Kariya: If Emiya didn’t get that much screentime, I’d place my bets on this poor soul winning the Grail. I pity his situation, yet I find it admirable that he goes through so much pain just for Sakura (Tokiomi’s daughter), who’s not even his own flesh and blood. I’ve a feeling that he won’t last till the end or even see the Grail, but I do hope that he accomplishes his primary goal.
Waver: Ah, now I remember his name…I keep forgetting because Rider grabs the spotlight every single time they get screentime. Anyway, he initially wants to prove himself to Kayneth, the lecturer who humiliated him. Later on, he abandons that goal and seems lost until a pep talk by Rider. He still hasn’t clearly stated his intentions, but he seems like an all-round nice guy compared to the other Masters, so I’ll be watching him closely as well. Possibly a winner, but it’s hard to tell at this point.
Besides the Masters, the Servants are also quite intriguing in their own right. For one, I find that guessing who was who in the beginning was a very fun plot device. I knew Saber was King Arthur thanks to previous knowledge, but it was nerve-wracking trying to guess who the rest were. Although most of them don’t shine in their dialogue, there was one scene were it did-the entire ‘Holy Grail Dialogue’ episode. The banter and arguments between three kings-Gilgamesh, Iskandar and Saber-was amusing because, to see enemies sit down and talk about their differences and whether or not they’re worthy of their shared target is quite rare.
Moving on, the Servants’ Noble Phantasm (ultimate skill) was also a notable strength of the series. Not only were they unique and fitting for their users, they also were a pleasure to watch thanks to high animation quality throughout the series. The quality had some lapses, but it held up consistently for the most part.
Who do I think is the most awesome Servant? Berserker, by a mile. His approach to life along with his mannerisms are just so lovable and admirable. His Noble Phantsam reveal was also awesome.
I feel that the whole series had a decent OST playing throughout. It had a mix of modern and traditional instruments in them including electronic and orchestra music.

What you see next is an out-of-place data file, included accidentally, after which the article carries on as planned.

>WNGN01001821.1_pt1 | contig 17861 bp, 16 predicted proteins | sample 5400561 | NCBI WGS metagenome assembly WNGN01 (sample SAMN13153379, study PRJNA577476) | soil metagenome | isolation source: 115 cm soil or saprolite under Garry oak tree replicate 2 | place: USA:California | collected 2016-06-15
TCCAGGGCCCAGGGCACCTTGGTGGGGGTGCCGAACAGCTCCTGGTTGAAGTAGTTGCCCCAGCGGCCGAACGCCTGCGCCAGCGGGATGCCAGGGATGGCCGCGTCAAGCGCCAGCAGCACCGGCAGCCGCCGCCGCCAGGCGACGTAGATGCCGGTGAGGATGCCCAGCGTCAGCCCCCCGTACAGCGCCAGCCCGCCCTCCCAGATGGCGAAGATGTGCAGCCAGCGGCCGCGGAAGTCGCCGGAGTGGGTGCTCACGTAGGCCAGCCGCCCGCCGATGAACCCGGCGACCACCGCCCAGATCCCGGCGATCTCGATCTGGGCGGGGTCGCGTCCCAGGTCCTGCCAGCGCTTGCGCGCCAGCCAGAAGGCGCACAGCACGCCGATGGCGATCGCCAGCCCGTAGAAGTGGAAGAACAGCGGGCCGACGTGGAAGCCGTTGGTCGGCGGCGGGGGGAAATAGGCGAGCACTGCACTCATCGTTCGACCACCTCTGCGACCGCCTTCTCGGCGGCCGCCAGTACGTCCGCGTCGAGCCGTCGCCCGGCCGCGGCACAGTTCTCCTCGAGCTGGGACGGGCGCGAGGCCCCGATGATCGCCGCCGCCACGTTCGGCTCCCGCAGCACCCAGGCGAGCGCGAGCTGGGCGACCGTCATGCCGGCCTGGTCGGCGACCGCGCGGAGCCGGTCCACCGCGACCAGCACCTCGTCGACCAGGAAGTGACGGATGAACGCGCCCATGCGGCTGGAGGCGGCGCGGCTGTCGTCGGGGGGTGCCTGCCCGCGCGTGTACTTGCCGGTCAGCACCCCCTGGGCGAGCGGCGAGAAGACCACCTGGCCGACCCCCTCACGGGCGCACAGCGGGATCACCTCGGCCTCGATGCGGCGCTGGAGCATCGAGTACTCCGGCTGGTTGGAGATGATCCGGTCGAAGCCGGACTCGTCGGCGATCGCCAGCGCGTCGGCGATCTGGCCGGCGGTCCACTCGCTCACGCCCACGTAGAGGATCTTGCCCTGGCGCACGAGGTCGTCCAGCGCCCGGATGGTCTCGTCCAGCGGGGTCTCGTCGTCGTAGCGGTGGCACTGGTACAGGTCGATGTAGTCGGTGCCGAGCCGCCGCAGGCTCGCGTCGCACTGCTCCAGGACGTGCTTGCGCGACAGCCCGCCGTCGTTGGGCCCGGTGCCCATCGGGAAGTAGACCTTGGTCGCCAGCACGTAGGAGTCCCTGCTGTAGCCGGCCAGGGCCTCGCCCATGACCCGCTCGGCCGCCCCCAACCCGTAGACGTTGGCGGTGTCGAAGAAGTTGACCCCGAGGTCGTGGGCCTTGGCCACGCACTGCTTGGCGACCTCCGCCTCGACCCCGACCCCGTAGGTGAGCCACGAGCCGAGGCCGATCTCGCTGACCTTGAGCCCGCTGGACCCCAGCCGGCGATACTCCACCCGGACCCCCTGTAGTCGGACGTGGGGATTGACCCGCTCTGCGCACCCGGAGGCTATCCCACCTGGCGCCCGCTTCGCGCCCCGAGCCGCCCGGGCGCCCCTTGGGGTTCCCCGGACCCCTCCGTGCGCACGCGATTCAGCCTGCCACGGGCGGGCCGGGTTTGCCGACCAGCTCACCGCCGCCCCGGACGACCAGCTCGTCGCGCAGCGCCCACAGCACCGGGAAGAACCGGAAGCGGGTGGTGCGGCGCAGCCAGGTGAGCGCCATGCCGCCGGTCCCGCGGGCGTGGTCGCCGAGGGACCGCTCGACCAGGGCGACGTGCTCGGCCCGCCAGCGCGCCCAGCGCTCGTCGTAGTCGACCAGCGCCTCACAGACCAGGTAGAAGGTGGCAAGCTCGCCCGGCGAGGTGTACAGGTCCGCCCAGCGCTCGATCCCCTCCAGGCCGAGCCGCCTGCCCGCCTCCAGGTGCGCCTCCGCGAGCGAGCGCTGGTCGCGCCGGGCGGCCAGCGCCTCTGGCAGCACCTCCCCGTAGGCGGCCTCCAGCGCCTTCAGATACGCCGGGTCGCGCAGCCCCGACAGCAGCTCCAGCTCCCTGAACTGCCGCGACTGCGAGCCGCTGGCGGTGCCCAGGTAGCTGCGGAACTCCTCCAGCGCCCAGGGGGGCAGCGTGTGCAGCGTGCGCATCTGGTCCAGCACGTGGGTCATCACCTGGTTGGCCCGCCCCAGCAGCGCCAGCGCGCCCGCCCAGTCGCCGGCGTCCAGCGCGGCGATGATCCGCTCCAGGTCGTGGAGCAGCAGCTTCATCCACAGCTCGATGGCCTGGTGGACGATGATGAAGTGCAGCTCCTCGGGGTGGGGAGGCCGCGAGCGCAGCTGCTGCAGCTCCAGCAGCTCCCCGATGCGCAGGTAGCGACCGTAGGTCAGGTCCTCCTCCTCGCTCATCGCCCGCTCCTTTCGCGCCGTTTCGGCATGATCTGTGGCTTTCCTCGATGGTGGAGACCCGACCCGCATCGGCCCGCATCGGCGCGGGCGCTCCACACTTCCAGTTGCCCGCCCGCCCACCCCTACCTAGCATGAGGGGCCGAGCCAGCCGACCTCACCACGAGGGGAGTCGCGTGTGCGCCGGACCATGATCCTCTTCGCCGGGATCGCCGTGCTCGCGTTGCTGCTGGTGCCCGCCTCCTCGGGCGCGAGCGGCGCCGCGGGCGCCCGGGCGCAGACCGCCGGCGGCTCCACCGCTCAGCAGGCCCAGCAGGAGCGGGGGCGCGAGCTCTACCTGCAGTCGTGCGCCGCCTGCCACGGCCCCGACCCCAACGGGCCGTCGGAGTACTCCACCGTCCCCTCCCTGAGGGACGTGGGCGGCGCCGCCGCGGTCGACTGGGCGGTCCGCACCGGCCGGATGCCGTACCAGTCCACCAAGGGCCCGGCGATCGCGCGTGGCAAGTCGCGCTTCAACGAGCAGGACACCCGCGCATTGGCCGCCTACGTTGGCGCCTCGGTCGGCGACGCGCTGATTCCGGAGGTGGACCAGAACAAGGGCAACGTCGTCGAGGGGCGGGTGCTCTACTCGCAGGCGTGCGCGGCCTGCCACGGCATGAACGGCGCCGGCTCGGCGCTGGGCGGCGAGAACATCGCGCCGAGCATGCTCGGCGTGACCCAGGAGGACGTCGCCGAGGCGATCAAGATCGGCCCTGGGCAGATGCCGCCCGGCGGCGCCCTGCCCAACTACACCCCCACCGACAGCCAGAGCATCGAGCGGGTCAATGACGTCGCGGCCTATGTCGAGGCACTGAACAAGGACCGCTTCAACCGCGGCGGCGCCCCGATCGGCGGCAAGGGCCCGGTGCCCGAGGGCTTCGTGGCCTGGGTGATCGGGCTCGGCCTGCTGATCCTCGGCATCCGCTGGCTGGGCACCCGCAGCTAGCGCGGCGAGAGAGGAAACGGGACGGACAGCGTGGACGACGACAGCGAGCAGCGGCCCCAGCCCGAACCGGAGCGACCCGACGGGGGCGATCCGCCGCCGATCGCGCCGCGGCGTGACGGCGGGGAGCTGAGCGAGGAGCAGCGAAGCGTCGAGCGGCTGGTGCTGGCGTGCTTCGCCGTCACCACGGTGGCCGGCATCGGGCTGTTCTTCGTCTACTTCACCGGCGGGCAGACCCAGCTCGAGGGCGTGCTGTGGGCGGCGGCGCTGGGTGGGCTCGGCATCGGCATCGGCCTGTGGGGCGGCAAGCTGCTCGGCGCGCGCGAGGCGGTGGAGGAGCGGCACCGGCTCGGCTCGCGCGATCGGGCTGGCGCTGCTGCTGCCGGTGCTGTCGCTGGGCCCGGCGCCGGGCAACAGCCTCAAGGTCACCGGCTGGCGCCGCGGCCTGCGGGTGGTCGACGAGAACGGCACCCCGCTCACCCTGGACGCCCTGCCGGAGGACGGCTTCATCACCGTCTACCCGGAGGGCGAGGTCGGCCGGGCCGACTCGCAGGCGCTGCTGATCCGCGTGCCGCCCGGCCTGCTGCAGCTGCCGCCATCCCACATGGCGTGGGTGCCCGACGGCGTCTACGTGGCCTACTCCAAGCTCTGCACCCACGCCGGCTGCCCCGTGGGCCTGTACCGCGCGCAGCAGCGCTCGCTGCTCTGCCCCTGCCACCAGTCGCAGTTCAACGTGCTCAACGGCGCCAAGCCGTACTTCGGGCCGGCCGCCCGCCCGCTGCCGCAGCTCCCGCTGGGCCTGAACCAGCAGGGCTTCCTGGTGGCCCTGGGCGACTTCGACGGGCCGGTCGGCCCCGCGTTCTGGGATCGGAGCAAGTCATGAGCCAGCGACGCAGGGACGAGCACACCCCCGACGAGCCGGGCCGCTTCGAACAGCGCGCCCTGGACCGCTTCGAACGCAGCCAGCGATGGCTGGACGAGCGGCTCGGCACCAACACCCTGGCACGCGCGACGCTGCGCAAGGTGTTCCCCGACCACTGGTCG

Most awesome of all the music though, is DAT THEME-“Tragedy and Fate”. It plays multiple times throughout the show and even has variations to fit the different moods it’s required to convey-from relatively happy moments to epiphanies. Awe-inspiring yet versatile, this is sure to top my list of previously-unknown gems this year.
However good Fate/Zero’s premise, animation and music might be, I still can’t shake the feeling that it lacks something crucial, namely thrills. It’s hard to feel thrilled when you know that the main cast isn’t in danger of dying so soon in the series. It may change as the climax approaches, so this isn’t such a big issue just yet.
On an unrelated note, I pity Assassin (A-SSA-SHIN: What a cool name!) for being just a pawn in Kirei and Tokiomi’s plans. He didn’t even make it to the second half! Worse still, he’s even made a joke of in the Blu-Ray specials. Although the specials were funny (and educational), I can’t help but feel that his potential was wasted…
Art/Animation: Good, with some creative shots and well-animated fight scenes. The animation was fluid and a treat to watch. Even with some lapses, it looked pretty damn good.
Story: Interesting and better than expected for the most part. I was caught off guard (in a good way) by how secretive some of the Masters were and their covert tactics. However, I had a little trouble keeping track of each Masters’s actions in between each battle. Sometimes, they’re just too many details and schemes to remember. Also, I still don’t really get why Kirei and Emiya fear/are fascinated by each other. Perhaps it’s the lack of build-up or context…
Music: Top-notch. Right tunes in right moments. Awesome theme to go along as well. The OP is quite upbeat and unique, but the ED is nothing to write home about-it lacks something unique to set it apart from other EDs.
Seiyuu: Generally okay, they pulled off their roles believably. However, Kirei’s voice sounds a lot like Tokiomi’s, so it’s confusing at times. Might need some time to get used to that. Notable (read:AMAZING) voices include Caster’s and Rider’s. I’ve got a thing for dramatic-sounding characters. =)
Overall: It surpassed some of my expectations (story, music and seiyuu), but fell short of a few as well (lack of thrills, trouble keeping up with events). If I had to decide however, I’d say go ahead-it’s entertaining enough and it has a deep and intriguing universe for those of you who like this type of anime. Definitely worth the time spent. Now, to enjoy the remaining episodes…
Well, that’s it for my take on Fate/Zero’s first half. Got a bone to pick with Tokiomi’s parenting skills? Give a shout at the comments below!